Inside the vault: Take a peek inside one of the least known -- and most important -- rooms in Lowndes County

August 31, 2013 11:51:11 PM

Jan Swoope - jswoope@cdispatch.com

 

The vault. Just a few letters strung together that invoke connotations of something slightly secret, even mysterious. A sanctum where valuables are protected, where treasures are housed. Their contents are seldom intended for public eyes, but that is not the case with one particular vault in downtown Columbus, one most people are not even aware exists. 

 

"This is the keeper of Lowndes County's memory," said archivist Mona Vance, turning the three-pronged silver "knobs" that open row after row of compactible shelving in the Billups-Garth Archives vault at the Columbus-Lowndes Public Library. 

 

Each row holds reams of preserved primary source materials, the original documents and collections that will tell future generations who we were -- records of love, of births, of conflicts in court and judgments rendered, of lands purchased and final resting places. Of letters written, homes we lived in and businesses we frequented. Of men, women and children who were the faces and heartbeat of a county.  

 

The fireproof, climate-controlled vault made possible by a 1991 gift from the Snowdoun Foundation (now the Billups-Garth Foundation) houses the stories of Lowndes County and the city of Columbus, which was chartered in 1821.  

 

Much of the archived material is very old. 

 

"Some of the court records are like the 'Jerry Springer Show' of the 1800s," Vance smiled, standing next to thick, leather-bound volumes of court docket records that preserve, in hand-written detail, the squabbles of those who helped build the county. 

 

Other portions are from later years, like 1960s and 1970s photographs of the Columbus Swim Team, or civic club rosters and records.  

 

"History doesn't have to be 200 years old or even 100 years old -- history is happening today," stressed Vance, urging families, schools, churches and organizations to consider donating materials that might be relevant to county history. "If we don't save the 1980s, 1990s and today it won't be here for future generations."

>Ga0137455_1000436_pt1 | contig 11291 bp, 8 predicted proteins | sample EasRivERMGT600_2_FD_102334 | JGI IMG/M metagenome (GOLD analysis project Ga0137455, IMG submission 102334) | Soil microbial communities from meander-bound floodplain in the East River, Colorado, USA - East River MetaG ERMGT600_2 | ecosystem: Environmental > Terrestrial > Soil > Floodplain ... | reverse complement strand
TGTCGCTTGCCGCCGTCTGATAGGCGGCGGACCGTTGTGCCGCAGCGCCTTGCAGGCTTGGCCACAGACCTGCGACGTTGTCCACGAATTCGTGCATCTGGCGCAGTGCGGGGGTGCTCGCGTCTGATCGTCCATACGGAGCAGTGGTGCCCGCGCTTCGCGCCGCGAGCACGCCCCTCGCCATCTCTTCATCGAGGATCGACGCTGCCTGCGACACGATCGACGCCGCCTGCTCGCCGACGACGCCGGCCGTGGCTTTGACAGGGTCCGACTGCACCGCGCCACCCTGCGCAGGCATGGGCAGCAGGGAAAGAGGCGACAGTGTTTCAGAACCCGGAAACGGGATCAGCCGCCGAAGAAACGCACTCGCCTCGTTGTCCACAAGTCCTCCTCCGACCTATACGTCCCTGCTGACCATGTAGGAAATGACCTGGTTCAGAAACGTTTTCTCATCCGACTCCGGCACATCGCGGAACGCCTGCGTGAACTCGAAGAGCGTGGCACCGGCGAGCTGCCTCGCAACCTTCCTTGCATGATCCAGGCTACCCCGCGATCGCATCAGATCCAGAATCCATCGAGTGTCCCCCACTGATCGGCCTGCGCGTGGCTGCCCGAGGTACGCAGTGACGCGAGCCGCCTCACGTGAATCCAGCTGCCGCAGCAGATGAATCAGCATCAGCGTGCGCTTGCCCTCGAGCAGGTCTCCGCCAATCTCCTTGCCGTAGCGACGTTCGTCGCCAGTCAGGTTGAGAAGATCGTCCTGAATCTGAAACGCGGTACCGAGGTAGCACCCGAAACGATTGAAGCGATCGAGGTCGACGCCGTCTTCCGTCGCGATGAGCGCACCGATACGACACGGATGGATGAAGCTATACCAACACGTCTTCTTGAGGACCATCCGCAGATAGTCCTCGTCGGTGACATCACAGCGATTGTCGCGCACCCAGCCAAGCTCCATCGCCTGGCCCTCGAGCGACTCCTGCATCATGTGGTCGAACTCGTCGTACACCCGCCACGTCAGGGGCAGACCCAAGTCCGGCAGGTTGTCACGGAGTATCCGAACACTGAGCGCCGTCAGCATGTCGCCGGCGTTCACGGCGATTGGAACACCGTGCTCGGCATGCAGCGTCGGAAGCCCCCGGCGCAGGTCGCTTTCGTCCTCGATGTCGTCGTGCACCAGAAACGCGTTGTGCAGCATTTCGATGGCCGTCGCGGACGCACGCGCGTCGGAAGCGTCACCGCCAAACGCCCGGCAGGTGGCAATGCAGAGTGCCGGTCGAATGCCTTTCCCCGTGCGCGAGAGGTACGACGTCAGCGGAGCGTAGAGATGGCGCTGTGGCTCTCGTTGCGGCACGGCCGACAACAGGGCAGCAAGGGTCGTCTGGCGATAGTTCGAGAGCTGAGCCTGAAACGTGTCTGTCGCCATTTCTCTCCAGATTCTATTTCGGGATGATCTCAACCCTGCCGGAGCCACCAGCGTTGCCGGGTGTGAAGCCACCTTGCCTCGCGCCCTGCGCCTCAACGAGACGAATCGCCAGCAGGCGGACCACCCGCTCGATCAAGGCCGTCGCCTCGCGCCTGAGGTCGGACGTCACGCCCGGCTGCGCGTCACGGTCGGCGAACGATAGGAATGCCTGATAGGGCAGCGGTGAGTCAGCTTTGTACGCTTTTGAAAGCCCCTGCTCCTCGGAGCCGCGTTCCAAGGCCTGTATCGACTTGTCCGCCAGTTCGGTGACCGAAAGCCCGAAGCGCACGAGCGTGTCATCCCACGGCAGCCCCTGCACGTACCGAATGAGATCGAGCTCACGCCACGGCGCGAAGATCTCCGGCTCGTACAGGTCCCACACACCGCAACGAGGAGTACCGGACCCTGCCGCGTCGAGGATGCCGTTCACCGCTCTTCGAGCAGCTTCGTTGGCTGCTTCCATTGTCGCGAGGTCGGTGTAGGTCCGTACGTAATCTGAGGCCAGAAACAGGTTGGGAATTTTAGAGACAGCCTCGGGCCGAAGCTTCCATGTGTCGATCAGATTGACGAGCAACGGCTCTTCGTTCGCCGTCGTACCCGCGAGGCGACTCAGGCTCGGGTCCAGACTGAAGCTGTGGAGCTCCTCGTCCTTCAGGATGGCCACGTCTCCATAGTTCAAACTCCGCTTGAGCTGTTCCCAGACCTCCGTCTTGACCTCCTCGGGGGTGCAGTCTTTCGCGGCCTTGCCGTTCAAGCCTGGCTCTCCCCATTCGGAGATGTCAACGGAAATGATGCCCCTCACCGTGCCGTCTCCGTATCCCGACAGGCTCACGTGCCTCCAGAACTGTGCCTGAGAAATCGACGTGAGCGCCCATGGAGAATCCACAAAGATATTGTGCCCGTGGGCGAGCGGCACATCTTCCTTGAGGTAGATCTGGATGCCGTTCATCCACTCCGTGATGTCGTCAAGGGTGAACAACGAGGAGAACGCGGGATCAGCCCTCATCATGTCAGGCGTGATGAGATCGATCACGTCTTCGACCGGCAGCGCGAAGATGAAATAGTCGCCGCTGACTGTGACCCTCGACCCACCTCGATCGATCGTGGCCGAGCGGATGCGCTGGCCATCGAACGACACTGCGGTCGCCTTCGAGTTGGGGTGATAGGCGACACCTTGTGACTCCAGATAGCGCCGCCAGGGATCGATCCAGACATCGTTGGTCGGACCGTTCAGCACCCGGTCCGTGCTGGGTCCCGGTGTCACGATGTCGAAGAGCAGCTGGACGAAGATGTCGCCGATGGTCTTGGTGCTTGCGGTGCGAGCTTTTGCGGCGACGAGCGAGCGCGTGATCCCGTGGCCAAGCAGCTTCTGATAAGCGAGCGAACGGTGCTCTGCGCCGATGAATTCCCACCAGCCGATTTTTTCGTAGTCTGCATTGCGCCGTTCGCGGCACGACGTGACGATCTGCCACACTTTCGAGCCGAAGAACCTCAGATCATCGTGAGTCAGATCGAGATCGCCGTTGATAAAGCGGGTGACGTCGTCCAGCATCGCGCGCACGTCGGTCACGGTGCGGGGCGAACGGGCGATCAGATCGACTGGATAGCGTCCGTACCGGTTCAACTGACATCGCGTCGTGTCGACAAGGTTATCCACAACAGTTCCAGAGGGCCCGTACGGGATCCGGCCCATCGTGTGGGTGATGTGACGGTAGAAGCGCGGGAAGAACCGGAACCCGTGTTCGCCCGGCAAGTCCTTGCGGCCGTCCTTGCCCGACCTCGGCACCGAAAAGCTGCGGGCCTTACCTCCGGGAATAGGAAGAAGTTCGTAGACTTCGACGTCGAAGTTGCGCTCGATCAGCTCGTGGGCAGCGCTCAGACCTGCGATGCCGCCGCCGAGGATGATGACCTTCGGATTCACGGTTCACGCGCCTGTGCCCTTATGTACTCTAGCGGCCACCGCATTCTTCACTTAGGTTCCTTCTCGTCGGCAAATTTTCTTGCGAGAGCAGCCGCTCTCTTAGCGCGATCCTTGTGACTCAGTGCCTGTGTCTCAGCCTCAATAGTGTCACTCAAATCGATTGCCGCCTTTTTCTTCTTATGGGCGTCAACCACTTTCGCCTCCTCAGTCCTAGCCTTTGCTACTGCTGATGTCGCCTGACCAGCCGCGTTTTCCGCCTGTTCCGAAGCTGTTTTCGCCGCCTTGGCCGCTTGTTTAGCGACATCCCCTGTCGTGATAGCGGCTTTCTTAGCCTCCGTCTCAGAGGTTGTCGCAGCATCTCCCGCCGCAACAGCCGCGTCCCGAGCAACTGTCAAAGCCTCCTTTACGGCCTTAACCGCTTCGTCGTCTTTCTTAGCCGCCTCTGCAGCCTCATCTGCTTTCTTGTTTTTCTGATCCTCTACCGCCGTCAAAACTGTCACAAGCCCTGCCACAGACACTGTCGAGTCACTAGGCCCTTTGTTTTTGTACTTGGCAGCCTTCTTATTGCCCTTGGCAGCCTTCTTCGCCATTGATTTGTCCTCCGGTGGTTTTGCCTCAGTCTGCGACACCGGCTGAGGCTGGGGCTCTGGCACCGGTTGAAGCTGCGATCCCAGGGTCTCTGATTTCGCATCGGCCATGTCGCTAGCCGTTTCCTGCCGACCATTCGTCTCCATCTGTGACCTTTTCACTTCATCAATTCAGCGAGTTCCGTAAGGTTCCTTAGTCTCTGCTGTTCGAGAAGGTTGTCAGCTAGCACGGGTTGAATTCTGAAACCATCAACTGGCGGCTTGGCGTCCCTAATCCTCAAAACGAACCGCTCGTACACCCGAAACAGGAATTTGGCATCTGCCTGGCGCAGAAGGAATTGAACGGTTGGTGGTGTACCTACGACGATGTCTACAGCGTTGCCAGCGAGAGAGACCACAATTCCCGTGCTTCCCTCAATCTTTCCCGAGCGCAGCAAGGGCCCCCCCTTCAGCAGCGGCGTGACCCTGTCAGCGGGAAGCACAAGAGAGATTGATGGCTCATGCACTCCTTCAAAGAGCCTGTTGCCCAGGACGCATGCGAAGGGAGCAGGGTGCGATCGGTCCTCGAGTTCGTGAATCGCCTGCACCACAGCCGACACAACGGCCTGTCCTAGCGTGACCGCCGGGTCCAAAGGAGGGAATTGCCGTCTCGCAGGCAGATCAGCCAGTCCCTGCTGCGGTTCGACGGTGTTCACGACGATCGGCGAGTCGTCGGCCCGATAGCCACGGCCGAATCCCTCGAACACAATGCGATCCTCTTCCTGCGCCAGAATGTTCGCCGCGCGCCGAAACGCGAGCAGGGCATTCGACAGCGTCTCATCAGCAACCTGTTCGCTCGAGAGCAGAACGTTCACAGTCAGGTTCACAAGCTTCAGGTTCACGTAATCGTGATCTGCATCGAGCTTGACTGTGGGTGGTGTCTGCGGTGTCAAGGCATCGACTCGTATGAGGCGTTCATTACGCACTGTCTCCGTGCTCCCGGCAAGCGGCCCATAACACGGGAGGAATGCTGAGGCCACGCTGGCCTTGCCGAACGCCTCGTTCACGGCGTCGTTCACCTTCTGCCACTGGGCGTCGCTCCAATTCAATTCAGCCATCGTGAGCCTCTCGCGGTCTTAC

The scope of material stored in the vault is mind-boggling. Land and tax records, minutes from the Board of Police (now the Board of Supervisors) and oil paintings keep company with yesteryear's currency, glass negatives, a letter from Jefferson Davis, Market Street Festival posters and a traveling preacher's journal from the early 1800s. 

 

The organization is precise, the preservation exacting. 

 

 

 

Making it last 

 

"Paper takes on and releases moisture and can quickly deteriorate," explained Vance, pointing out the Liebert Datamate Machine that audibly runs 24/7 inside the vault, keeping the temperature at 65 degrees and humidity at 55 percent. Additional dehumidifiers run, too. The Liebert keeps air constantly moving and the vault mold-free. 

 

Acid-free, archival-quality folders hold many individual documents. 

 

"All paper is highly acidic and tends to turn yellow and fall apart," noted the archivist. The problem, ironically, is worse in modern papers than vintage ones, which contained more cotton rag content. "There were no copy machines back then; it was all hand-lettered, so if you could only make one document you wanted it on paper that would last."